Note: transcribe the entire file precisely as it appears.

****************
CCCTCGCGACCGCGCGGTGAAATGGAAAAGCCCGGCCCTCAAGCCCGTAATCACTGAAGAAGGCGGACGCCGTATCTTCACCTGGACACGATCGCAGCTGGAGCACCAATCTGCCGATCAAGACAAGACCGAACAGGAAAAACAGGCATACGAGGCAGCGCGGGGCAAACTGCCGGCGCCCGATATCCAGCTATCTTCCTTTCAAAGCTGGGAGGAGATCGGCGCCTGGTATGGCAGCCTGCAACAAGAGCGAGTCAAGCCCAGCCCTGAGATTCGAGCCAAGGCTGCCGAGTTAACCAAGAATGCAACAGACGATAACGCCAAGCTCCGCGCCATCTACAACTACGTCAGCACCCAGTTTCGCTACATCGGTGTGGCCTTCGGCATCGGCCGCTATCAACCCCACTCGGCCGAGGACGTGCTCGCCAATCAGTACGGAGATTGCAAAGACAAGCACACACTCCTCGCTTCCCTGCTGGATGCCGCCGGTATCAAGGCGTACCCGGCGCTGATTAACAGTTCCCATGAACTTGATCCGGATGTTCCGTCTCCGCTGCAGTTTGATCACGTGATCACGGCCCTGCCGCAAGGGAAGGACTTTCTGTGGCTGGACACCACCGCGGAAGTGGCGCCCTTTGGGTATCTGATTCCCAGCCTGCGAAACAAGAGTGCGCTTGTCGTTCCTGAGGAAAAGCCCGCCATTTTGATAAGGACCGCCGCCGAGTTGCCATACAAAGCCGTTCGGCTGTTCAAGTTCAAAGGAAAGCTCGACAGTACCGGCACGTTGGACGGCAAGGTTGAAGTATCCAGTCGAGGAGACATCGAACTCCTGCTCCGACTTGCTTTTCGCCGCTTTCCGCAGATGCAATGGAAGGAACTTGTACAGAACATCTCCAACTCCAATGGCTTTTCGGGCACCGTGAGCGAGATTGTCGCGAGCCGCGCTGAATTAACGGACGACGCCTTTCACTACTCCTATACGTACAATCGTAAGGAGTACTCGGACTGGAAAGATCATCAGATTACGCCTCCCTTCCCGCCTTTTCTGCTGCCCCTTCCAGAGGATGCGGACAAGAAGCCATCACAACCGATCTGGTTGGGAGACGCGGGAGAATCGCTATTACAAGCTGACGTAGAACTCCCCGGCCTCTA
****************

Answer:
CCCTCGCGACCGCGCGGTGAAATGGAAAAGCCCGGCCCTCAAGCCCGTAATCACTGAAGAAGGCGGACGCCGTATCTTCACCTGGACACGATCGCAGCTGGAGCACCAATCTGCCGATCAAGACAAGACCGAACAGGAAAAACAGGCATACGAGGCAGCGCGGGGCAAACTGCCGGCGCCCGATATCCAGCTATCTTCCTTTCAAAGCTGGGAGGAGATCGGCGCCTGGTATGGCAGCCTGCAACAAGAGCGAGTCAAGCCCAGCCCTGAGATTCGAGCCAAGGCTGCCGAGTTAACCAAGAATGCAACAGACGATAACGCCAAGCTCCGCGCCATCTACAACTACGTCAGCACCCAGTTTCGCTACATCGGTGTGGCCTTCGGCATCGGCCGCTATCAACCCCACTCGGCCGAGGACGTGCTCGCCAATCAGTACGGAGATTGCAAAGACAAGCACACACTCCTCGCTTCCCTGCTGGATGCCGCCGGTATCAAGGCGTACCCGGCGCTGATTAACAGTTCCCATGAACTTGATCCGGATGTTCCGTCTCCGCTGCAGTTTGATCACGTGATCACGGCCCTGCCGCAAGGGAAGGACTTTCTGTGGCTGGACACCACCGCGGAAGTGGCGCCCTTTGGGTATCTGATTCCCAGCCTGCGAAACAAGAGTGCGCTTGTCGTTCCTGAGGAAAAGCCCGCCATTTTGATAAGGACCGCCGCCGAGTTGCCATACAAAGCCGTTCGGCTGTTCAAGTTCAAAGGAAAGCTCGACAGTACCGGCACGTTGGACGGCAAGGTTGAAGTATCCAGTCGAGGAGACATCGAACTCCTGCTCCGACTTGCTTTTCGCCGCTTTCCGCAGATGCAATGGAAGGAACTTGTACAGAACATCTCCAACTCCAATGGCTTTTCGGGCACCGTGAGCGAGATTGTCGCGAGCCGCGCTGAATTAACGGACGACGCCTTTCACTACTCCTATACGTACAATCGTAAGGAGTACTCGGACTGGAAAGATCATCAGATTACGCCTCCCTTCCCGCCTTTTCTGCTGCCCCTTCCAGAGGATGCGGACAAGAAGCCATCACAACCGATCTGGTTGGGAGACGCGGGAGAATCGCTATTACAAGCTGACGTAGAACTCCCCGGCCTCTA